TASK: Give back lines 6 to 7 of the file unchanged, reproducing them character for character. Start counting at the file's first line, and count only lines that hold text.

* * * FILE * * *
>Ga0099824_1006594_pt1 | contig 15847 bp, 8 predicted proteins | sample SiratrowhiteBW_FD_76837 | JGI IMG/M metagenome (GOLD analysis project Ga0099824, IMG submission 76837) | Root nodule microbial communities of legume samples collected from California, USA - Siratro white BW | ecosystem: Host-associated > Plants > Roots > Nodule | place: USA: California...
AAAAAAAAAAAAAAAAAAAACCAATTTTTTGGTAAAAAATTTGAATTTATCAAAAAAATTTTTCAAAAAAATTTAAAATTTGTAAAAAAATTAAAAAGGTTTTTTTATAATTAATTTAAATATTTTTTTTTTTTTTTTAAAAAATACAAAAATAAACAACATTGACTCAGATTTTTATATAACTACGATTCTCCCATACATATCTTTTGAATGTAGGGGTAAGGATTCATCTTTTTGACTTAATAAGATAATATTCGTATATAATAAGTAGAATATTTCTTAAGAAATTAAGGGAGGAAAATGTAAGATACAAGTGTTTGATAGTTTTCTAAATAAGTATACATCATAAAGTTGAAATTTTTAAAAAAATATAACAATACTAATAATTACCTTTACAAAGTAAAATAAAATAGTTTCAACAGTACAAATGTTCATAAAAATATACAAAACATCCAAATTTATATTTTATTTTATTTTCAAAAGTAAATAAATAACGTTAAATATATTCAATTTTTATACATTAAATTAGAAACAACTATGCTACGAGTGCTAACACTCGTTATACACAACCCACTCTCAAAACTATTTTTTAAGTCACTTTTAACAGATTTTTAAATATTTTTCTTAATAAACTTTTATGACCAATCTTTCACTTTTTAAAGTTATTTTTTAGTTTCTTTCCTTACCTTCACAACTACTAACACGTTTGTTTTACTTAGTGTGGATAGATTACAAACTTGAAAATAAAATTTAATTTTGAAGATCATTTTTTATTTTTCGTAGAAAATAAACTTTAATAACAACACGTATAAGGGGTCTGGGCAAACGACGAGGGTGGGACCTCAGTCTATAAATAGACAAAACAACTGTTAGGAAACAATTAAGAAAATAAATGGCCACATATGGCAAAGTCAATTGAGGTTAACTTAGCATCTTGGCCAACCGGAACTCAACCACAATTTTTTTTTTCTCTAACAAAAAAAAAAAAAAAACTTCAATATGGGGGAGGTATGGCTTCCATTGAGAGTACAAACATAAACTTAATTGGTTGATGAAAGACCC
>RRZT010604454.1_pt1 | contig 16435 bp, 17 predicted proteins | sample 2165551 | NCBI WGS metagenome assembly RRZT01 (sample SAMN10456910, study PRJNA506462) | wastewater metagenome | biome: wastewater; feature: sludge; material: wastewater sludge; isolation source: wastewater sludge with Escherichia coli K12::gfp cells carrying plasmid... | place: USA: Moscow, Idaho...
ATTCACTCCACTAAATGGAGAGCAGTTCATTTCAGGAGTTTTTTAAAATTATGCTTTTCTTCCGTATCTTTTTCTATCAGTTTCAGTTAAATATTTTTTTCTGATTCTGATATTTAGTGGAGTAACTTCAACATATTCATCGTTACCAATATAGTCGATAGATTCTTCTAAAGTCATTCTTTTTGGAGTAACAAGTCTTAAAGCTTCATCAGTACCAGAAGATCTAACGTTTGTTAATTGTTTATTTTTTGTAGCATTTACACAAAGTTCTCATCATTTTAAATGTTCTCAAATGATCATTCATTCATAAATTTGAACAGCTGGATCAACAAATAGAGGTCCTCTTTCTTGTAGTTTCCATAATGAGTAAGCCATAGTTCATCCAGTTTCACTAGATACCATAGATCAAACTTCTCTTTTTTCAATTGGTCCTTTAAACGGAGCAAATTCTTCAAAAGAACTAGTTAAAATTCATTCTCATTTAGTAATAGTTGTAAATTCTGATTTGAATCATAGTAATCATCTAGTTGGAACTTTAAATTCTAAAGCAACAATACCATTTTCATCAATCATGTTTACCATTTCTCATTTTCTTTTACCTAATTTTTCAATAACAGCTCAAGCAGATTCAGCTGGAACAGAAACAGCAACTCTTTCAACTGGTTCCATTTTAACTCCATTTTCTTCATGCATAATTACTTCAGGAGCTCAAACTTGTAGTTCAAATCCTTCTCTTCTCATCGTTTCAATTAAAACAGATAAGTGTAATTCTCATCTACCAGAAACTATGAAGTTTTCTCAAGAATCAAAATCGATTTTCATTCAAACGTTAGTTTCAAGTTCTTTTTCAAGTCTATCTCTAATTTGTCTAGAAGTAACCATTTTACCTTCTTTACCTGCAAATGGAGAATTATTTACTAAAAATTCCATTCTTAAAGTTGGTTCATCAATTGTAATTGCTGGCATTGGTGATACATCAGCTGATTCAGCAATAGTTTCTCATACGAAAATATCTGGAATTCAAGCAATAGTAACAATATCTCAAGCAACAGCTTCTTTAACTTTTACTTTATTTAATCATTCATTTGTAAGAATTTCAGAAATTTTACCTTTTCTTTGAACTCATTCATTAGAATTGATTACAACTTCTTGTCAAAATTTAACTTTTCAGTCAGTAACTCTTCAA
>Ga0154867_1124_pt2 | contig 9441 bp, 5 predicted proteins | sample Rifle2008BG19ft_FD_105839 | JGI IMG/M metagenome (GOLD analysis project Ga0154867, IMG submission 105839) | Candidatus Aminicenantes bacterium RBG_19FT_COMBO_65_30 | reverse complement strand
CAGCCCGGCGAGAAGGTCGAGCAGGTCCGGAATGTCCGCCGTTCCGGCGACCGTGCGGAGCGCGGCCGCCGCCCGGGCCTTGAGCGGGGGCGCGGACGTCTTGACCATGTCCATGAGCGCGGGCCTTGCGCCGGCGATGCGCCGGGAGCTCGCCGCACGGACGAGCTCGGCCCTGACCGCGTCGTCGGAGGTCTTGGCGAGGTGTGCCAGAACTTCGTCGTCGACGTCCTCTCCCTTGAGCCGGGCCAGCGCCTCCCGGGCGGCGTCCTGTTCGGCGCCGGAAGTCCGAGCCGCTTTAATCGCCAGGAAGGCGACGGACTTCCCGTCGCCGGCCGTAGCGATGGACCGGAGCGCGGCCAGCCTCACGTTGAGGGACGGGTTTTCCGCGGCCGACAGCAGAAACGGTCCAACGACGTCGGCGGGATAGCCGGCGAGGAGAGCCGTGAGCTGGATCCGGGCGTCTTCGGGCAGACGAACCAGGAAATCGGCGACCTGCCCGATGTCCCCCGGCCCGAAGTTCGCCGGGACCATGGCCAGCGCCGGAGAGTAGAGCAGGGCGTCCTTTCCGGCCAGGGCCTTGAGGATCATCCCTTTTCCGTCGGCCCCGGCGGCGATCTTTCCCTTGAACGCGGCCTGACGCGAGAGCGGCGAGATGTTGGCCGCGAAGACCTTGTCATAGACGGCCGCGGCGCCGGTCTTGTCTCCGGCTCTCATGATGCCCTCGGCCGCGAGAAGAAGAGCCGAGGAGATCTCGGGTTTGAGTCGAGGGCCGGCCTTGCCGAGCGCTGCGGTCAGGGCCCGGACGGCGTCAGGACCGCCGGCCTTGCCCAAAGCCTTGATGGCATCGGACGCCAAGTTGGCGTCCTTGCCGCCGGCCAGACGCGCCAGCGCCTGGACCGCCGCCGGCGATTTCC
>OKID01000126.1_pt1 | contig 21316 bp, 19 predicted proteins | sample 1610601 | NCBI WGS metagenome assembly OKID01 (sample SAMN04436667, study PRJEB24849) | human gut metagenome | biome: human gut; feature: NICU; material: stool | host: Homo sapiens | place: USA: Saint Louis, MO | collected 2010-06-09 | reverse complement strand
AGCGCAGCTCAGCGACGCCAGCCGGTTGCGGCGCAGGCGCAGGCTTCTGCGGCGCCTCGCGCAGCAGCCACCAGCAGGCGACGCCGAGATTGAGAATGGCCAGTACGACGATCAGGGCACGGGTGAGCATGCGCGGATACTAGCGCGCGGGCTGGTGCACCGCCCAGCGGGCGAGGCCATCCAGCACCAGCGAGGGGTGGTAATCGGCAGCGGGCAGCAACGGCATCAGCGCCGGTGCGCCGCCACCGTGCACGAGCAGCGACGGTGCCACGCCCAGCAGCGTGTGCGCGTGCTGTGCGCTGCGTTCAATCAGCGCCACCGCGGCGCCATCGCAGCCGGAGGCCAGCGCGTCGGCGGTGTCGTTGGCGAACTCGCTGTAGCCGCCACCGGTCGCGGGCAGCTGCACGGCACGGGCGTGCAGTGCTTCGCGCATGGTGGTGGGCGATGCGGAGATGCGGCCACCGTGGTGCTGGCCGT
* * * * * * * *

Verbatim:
CAGCCCGGCGAGAAGGTCGAGCAGGTCCGGAATGTCCGCCGTTCCGGCGACCGTGCGGAGCGCGGCCGCCGCCCGGGCCTTGAGCGGGGGCGCGGACGTCTTGACCATGTCCATGAGCGCGGGCCTTGCGCCGGCGATGCGCCGGGAGCTCGCCGCACGGACGAGCTCGGCCCTGACCGCGTCGTCGGAGGTCTTGGCGAGGTGTGCCAGAACTTCGTCGTCGACGTCCTCTCCCTTGAGCCGGGCCAGCGCCTCCCGGGCGGCGTCCTGTTCGGCGCCGGAAGTCCGAGCCGCTTTAATCGCCAGGAAGGCGACGGACTTCCCGTCGCCGGCCGTAGCGATGGACCGGAGCGCGGCCAGCCTCACGTTGAGGGACGGGTTTTCCGCGGCCGACAGCAGAAACGGTCCAACGACGTCGGCGGGATAGCCGGCGAGGAGAGCCGTGAGCTGGATCCGGGCGTCTTCGGGCAGACGAACCAGGAAATCGGCGACCTGCCCGATGTCCCCCGGCCCGAAGTTCGCCGGGACCATGGCCAGCGCCGGAGAGTAGAGCAGGGCGTCCTTTCCGGCCAGGGCCTTGAGGATCATCCCTTTTCCGTCGGCCCCGGCGGCGATCTTTCCCTTGAACGCGGCCTGACGCGAGAGCGGCGAGATGTTGGCCGCGAAGACCTTGTCATAGACGGCCGCGGCGCCGGTCTTGTCTCCGGCTCTCATGATGCCCTCGGCCGCGAGAAGAAGAGCCGAGGAGATCTCGGGTTTGAGTCGAGGGCCGGCCTTGCCGAGCGCTGCGGTCAGGGCCCGGACGGCGTCAGGACCGCCGGCCTTGCCCAAAGCCTTGATGGCATCGGACGCCAAGTTGGCGTCCTTGCCGCCGGCCAGACGCGCCAGCGCCTGGACCGCCGCCGGCGATTTCC
>OKID01000126.1_pt1 | contig 21316 bp, 19 predicted proteins | sample 1610601 | NCBI WGS metagenome assembly OKID01 (sample SAMN04436667, study PRJEB24849) | human gut metagenome | biome: human gut; feature: NICU; material: stool | host: Homo sapiens | place: USA: Saint Louis, MO | collected 2010-06-09 | reverse complement strand